Treating Obesity: Bariatric Surgery

Treating Obesity: Bariatric Surgery

Welcome to the fourth installment of this week’s series examining the causes, dangers, costs and treatments for obesity. So far we have discussed why people develop obesity, as well as some of the more popular dietary and drug treatments. Today we’ll look at surgical interventions.
As we have seen in previous blogs, most people who undertake a serious weight loss program using diet and exercise do manage to lose weight; some a dramatic amount of weight. However, studies show that over 90% of them will quickly regain that weight, and usually more. Pharmacological or drug treatments have also proven to be moderately successful with helping the patient lose weight, but as with diet and exercise, most people regain the weight within a short time of stopping the medications. But, don’t lose hope there are other options including weight loss or bariatric surgery.
Bariatric surgery is not for everyone.   These surgeries are usually reserved for women who are at least 80 pounds overweight and for men who are 100 pounds or more overweight.  People who need to lose smaller (but still significant) amounts of weight may also qualify for the surgeries if they have complicating medical conditions such as diabetes, sleep apnea, chronic high blood pressure and joint pain.
There are several different types of procedures, but they all work in similar ways in that they restrict the amount of food a patient can take in, and some procedures also limit the amount of food the person can digest. They are also alike in that, unless the person makes permanent changes in their lifestyle, such as changing the type and amount of food they eat, not consuming liquids with their meals, and increasing physical activity, the person is almost certain to regain their lost weight.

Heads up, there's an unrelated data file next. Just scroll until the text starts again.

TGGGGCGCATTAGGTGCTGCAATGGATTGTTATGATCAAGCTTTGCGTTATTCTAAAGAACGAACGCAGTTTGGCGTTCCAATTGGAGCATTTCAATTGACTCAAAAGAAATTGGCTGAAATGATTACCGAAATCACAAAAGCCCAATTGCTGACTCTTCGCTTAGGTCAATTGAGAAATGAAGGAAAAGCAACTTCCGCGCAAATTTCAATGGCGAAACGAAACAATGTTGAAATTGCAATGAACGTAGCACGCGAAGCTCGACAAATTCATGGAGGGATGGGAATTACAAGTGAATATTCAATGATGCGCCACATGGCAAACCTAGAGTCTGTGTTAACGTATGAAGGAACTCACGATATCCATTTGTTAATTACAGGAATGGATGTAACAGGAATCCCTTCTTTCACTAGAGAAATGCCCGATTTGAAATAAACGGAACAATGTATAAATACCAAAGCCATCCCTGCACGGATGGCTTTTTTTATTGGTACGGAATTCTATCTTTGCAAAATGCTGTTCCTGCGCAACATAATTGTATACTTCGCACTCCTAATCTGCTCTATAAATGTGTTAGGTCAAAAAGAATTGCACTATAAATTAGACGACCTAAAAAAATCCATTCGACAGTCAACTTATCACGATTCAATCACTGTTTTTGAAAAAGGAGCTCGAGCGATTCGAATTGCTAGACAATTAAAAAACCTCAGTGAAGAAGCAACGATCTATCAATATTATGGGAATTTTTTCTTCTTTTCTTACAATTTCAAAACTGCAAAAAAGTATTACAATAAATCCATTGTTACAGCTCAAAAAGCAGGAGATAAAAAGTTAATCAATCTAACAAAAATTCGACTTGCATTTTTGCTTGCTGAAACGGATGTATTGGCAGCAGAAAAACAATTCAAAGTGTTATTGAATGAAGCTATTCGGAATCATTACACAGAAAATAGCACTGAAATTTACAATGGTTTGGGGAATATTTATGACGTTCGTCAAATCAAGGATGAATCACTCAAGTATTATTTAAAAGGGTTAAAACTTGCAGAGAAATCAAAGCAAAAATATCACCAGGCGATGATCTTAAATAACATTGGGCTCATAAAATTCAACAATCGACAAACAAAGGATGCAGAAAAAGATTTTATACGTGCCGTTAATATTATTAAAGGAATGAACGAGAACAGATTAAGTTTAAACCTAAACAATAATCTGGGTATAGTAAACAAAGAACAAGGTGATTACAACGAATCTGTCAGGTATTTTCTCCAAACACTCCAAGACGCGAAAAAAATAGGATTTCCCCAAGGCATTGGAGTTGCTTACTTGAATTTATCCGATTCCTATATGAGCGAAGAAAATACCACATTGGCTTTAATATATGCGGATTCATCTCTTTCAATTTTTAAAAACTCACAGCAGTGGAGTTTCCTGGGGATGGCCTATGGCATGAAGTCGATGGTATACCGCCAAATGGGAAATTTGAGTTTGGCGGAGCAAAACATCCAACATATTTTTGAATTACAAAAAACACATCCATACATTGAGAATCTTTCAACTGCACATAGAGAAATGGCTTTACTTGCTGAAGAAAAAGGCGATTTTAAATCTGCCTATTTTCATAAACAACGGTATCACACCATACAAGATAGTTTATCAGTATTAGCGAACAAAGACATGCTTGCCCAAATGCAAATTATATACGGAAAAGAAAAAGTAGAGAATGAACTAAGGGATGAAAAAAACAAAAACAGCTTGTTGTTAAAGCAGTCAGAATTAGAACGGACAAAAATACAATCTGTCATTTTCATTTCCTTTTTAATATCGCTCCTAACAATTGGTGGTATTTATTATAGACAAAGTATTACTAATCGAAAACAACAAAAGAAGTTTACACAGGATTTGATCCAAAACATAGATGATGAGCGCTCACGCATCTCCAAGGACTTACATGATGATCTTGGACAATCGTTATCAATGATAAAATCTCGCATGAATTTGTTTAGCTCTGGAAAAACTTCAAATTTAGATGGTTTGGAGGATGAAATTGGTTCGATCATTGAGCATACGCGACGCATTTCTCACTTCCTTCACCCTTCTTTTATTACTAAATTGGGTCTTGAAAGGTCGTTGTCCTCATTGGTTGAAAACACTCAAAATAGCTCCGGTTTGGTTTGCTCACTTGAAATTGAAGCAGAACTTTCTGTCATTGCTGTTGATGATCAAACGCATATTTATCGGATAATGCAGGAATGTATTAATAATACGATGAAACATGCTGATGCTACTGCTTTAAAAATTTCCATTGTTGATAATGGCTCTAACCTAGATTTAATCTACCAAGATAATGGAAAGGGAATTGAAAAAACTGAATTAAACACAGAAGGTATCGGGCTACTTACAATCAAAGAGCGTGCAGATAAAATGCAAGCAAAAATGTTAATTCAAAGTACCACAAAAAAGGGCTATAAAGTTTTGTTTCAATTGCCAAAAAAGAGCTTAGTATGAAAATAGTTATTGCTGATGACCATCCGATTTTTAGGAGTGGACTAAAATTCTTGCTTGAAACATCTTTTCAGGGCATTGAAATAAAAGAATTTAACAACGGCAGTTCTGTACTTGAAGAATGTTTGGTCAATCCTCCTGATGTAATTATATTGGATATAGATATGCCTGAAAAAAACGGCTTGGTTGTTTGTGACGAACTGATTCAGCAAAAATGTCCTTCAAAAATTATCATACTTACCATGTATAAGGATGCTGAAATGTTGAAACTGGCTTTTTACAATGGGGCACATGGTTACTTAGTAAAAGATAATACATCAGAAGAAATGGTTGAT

Having said all he above, the four most common bariatric surgeries are:
Laparoscopic adjustable gastric banding (LAGB): In this procedure, the stomach is separated into two pouches with an inflatable band. Pulling the band tight, like a belt, the surgeon creates a tiny channel between the two pouches. The band keeps the opening from expanding and is generally designed to stay in place permanently. LAGB is popular because it is less invasive, generally causes slow, steady weight loss and the band can be adjusted if needed.
Gastric Sleeve: This procedure has become much more popular with both patients and surgeons over the past three to five years. In this procedure, the surgeon removes about 75% of the patient’s stomach resulting in a pouch with a banana-like or sleeve appearance. As with the band, most of these procedures are done laparoscopically.
Biliopancreatic diversion with duodenal switch: This is the first of the procedures that combines stomach restriction and malabsorption. In this procedure the surgeon removes about 70% of the stomach and then attaches a portion of the small intestine to the new stomach. This results in the patient being able to consume less food at one time, limits the amount of time the body has to digest the food and also interferes with the absorption of fat.
Gastric bypass or Roux-en-Y: This is generally considered the gold standard of bariatric surgeries because it has shown relatively good long-term results. In this procedure, the surgeon creates a small pouch at the top of the stomach by bypassing 75 to 80% of the organ. (S)he then cuts the small intestine a short distance below the main stomach and attaches it to the new pouch. Food and liquid flow directly from the pouch into this part of the intestine, bypassing most of the stomach.
So, as we have seen, bariatric surgery is, by far the most effective method of helping people to lose weight and keep it off. However it isn’t for everyone. First, the patient has to be morbidly obese to qualify for the surgery. Also, the patient has to be willing and able to commit to making drastic and permanent changes to their lifestyle.
In the interest of full disclosure, I had Roux-en-Y surgery over three years ago. Since then I have lost over 135 pounds and kept it off. However, in addition to the surgery I had to completely change what, when and how I eat as well as dramatically increasing the amount of exercise I do. Given the need and opportunity, I would do it all over again in a moment!

By | 2013-03-21T06:43:12-04:00 March 21st, 2013|Counseling/Therapy, Obesity/Weight Management|0 Comments

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